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How To Style Your Biracial Infants And Toddler’s Hair

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Hair care for the infant and toddler stage of a child’s life is fairly simple for the most part due to the fact that the child’s hair length and growth will be minimal. 

The most important part of hair care and styling at this point would be proper shampooing and keeping the hair moisturized. A gentle baby shampoo or shampoo specially formulated for African American children’s hair should be used due to the delicate p.h level of a child’s hair. An adult shampoo could strip all moisture from the hair and that’s what we want to avoid with all textures of biracial hair. Hair should only be shampooed every 3-5 days to prevent stripping too much of the natural oils needed with biracial hair. One shampooing of the child’s hair should be sufficient but for infants and toddlers who crawl, walk or are very active may need a second shampooing to remove excess residue. With every hair texture and type a cream rinse or light conditioner should be used after every shampooing to properly moisturize and help with manageability of the hair. 

 

For the child with curly hair texture the key to easy styling and care is proper moisturizing and the “comb out”. A proper comb out will start with the shampoo, and conditioning. Conditioning is very important to this hair texture because curly hair has a tendency to get more tangles than other types of hair. You might want to buy a spray on detangler in addition to conditioning the hair after shampooing. A spray on leave in conditioner will detangle hair and will also be a great help to styling dry hair between shampooing. A wide toothed comb should always be used prior to any type of brushing. Hair will need to be separated into sections, combed out and detangled prior to a finished styling. Use the wide toothed comb and start from the nape of the child’s neck always combing and brushing from the ends of the hair to the root. Starting to comb at the ends of the hair prevents breakage from knotted hair, and prevents pain from pulling the child’s hair. Once all tangles have been removed apply a light hairdressing or oil to the child’s hair and scalp. The child’s hair can be styled in ponytails, braids, or naturally by styling it curly.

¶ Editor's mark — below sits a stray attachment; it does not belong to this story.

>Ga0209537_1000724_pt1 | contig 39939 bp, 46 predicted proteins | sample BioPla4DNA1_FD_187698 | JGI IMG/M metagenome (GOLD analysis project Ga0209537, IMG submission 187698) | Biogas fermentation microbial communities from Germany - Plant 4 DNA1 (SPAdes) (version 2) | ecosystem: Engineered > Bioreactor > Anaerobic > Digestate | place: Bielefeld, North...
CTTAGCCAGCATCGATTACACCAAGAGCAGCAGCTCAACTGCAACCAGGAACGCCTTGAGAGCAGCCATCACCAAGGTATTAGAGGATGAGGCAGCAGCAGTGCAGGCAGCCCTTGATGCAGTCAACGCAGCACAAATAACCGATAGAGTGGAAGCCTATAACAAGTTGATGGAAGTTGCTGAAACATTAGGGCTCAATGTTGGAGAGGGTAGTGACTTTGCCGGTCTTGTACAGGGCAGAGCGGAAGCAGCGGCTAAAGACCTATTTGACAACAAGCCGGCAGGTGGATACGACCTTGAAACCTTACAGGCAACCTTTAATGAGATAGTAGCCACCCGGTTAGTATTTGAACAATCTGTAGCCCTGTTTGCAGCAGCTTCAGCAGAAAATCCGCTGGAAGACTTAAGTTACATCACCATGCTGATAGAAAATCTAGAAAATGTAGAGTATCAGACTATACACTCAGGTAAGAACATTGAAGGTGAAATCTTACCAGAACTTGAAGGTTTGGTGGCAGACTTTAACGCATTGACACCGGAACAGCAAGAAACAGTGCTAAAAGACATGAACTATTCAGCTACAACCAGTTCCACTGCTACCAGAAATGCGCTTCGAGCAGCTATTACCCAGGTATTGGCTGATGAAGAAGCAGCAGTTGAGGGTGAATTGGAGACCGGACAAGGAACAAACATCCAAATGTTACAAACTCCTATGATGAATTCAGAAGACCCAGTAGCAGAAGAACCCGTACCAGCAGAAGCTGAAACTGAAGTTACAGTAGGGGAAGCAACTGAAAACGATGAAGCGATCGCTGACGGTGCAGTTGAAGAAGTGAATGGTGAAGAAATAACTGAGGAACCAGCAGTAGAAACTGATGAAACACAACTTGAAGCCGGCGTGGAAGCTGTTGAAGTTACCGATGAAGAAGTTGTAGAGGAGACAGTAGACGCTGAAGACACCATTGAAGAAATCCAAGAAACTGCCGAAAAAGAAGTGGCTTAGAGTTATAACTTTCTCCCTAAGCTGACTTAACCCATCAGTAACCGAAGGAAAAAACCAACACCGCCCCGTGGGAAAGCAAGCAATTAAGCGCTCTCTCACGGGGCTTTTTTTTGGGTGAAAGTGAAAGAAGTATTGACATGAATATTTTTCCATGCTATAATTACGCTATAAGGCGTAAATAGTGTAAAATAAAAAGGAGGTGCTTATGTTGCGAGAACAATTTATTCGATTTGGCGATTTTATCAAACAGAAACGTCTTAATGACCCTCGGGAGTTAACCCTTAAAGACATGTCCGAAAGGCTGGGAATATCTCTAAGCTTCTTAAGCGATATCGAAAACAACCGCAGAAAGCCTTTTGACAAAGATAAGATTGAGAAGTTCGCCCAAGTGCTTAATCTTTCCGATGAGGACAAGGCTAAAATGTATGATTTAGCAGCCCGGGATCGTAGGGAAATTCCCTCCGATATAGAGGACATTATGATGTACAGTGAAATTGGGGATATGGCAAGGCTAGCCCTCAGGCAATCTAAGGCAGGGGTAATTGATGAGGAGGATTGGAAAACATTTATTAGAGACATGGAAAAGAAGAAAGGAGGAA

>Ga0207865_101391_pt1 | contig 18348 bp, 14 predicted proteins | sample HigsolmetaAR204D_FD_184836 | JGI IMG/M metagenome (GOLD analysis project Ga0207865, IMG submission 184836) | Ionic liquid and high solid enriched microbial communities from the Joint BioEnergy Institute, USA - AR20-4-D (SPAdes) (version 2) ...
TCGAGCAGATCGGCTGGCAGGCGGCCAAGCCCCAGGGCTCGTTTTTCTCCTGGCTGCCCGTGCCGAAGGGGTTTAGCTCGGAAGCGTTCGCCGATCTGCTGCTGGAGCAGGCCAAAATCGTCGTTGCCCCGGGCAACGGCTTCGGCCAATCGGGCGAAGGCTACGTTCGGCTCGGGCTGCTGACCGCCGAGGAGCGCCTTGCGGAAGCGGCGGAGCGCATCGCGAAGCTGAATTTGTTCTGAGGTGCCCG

Wavy hair is styled very similarly to curly hair at this stage with the main difference being wavy hair does not usually need extra oil added to the hair. Wavy hair can be easily brushed through and styled. A spray on conditioner may be helpful with this texture of hair when styling the hair dry to prevent fly aways and will not leave an oily residue on the hair. The child’s hair may be styled in ponytails, braids depending on length, or by simply brushing it and styling it natural. 

 

Applying oil to kinky hair is the most important part of styling this texture of hair laser hair removal before and after photos to make it look more fine, which also enhances the overall personality. This hair type can be difficult to comb when it is very wet as the texture of the hair shrinks. When applying oil it’s important to massage the oil not only into the hair but also into the scalp for moisture. Using too much oil or the wrong type of oil could be bad for the hair. A light oil for infant’s hair should be used until the child’s hair is much longer and thicker then a heavier oil for more moisturizing should be used. Keep in mind, though too much oil in the hair and on the child’s scalp can clog pores and attract dirt, weighing the hair down and can slow the hair growth. Using a wide toothed comb or hair pick should be used on the hair type, as brushing will partially flatten the hair in sections but won’t allow you to thoroughly comb through the hair. The child’s hair may be styled in ponytails, braids, parted, styled naturally, in an afro or many other styles.